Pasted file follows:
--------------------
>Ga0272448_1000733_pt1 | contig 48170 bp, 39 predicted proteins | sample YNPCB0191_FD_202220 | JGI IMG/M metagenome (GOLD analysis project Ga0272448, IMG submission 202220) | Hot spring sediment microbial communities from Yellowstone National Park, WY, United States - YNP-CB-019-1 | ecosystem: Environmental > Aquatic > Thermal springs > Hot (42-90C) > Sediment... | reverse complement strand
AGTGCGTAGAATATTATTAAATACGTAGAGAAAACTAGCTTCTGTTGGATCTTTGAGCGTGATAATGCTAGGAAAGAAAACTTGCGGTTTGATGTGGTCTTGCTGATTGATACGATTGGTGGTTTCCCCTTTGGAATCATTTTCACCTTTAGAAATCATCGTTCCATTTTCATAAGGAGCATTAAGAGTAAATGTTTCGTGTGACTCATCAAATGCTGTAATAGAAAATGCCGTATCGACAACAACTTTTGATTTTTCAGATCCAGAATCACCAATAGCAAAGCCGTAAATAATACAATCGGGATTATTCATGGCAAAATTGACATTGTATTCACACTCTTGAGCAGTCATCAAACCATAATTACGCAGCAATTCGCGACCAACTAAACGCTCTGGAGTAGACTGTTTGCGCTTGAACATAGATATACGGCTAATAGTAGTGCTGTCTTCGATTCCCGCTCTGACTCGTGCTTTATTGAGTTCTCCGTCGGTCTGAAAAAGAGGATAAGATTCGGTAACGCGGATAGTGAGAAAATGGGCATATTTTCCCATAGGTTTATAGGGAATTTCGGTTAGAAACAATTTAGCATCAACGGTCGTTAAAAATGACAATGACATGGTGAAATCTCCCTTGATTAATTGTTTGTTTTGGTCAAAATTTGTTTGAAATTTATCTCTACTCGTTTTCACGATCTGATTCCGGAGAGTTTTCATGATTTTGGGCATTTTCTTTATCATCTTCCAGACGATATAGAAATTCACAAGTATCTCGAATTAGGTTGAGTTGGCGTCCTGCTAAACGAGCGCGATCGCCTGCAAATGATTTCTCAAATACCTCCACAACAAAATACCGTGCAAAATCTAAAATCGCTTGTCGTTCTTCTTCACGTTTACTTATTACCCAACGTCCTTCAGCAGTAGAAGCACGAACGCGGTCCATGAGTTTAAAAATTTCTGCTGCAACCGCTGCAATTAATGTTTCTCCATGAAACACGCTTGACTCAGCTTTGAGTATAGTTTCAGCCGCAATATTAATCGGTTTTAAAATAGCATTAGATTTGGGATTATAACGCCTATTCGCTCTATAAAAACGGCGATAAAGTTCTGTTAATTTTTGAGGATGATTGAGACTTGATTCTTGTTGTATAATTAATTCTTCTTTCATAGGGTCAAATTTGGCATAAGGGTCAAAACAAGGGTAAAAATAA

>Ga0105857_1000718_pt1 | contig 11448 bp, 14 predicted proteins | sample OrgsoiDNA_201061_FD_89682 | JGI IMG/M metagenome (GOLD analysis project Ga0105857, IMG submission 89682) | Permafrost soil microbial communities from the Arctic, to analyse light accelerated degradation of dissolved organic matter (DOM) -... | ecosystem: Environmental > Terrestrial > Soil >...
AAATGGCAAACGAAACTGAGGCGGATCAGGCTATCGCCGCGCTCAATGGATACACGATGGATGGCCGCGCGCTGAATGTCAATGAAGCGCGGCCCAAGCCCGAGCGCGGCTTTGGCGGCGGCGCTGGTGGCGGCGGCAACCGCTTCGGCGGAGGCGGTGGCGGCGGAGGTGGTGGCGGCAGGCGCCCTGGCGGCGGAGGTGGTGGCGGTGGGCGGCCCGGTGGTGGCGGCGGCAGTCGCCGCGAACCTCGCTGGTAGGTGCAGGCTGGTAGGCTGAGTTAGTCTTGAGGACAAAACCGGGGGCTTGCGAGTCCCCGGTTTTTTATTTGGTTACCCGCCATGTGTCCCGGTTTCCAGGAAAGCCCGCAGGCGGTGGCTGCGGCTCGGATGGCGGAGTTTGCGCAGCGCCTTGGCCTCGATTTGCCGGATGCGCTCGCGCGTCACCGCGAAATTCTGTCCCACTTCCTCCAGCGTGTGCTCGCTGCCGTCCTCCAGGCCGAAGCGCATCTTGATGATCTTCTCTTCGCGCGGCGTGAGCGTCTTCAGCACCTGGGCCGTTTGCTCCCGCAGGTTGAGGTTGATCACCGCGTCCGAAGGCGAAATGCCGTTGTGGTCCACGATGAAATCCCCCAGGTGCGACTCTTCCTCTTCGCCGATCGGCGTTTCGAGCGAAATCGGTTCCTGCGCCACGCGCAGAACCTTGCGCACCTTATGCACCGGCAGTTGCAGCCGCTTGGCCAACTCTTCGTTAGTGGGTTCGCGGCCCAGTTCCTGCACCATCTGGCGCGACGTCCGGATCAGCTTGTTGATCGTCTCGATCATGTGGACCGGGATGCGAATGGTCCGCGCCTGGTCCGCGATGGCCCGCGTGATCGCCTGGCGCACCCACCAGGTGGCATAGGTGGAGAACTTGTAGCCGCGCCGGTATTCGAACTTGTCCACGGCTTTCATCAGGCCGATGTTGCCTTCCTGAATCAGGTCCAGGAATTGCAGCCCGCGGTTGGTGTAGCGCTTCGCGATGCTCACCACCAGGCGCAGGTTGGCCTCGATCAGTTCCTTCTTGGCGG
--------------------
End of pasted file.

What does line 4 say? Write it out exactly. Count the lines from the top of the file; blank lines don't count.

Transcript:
AAATGGCAAACGAAACTGAGGCGGATCAGGCTATCGCCGCGCTCAATGGATACACGATGGATGGCCGCGCGCTGAATGTCAATGAAGCGCGGCCCAAGCCCGAGCGCGGCTTTGGCGGCGGCGCTGGTGGCGGCGGCAACCGCTTCGGCGGAGGCGGTGGCGGCGGAGGTGGTGGCGGCAGGCGCCCTGGCGGCGGAGGTGGTGGCGGTGGGCGGCCCGGTGGTGGCGGCGGCAGTCGCCGCGAACCTCGCTGGTAGGTGCAGGCTGGTAGGCTGAGTTAGTCTTGAGGACAAAACCGGGGGCTTGCGAGTCCCCGGTTTTTTATTTGGTTACCCGCCATGTGTCCCGGTTTCCAGGAAAGCCCGCAGGCGGTGGCTGCGGCTCGGATGGCGGAGTTTGCGCAGCGCCTTGGCCTCGATTTGCCGGATGCGCTCGCGCGTCACCGCGAAATTCTGTCCCACTTCCTCCAGCGTGTGCTCGCTGCCGTCCTCCAGGCCGAAGCGCATCTTGATGATCTTCTCTTCGCGCGGCGTGAGCGTCTTCAGCACCTGGGCCGTTTGCTCCCGCAGGTTGAGGTTGATCACCGCGTCCGAAGGCGAAATGCCGTTGTGGTCCACGATGAAATCCCCCAGGTGCGACTCTTCCTCTTCGCCGATCGGCGTTTCGAGCGAAATCGGTTCCTGCGCCACGCGCAGAACCTTGCGCACCTTATGCACCGGCAGTTGCAGCCGCTTGGCCAACTCTTCGTTAGTGGGTTCGCGGCCCAGTTCCTGCACCATCTGGCGCGACGTCCGGATCAGCTTGTTGATCGTCTCGATCATGTGGACCGGGATGCGAATGGTCCGCGCCTGGTCCGCGATGGCCCGCGTGATCGCCTGGCGCACCCACCAGGTGGCATAGGTGGAGAACTTGTAGCCGCGCCGGTATTCGAACTTGTCCACGGCTTTCATCAGGCCGATGTTGCCTTCCTGAATCAGGTCCAGGAATTGCAGCCCGCGGTTGGTGTAGCGCTTCGCGATGCTCACCACCAGGCGCAGGTTGGCCTCGATCAGTTCCTTCTTGGCGG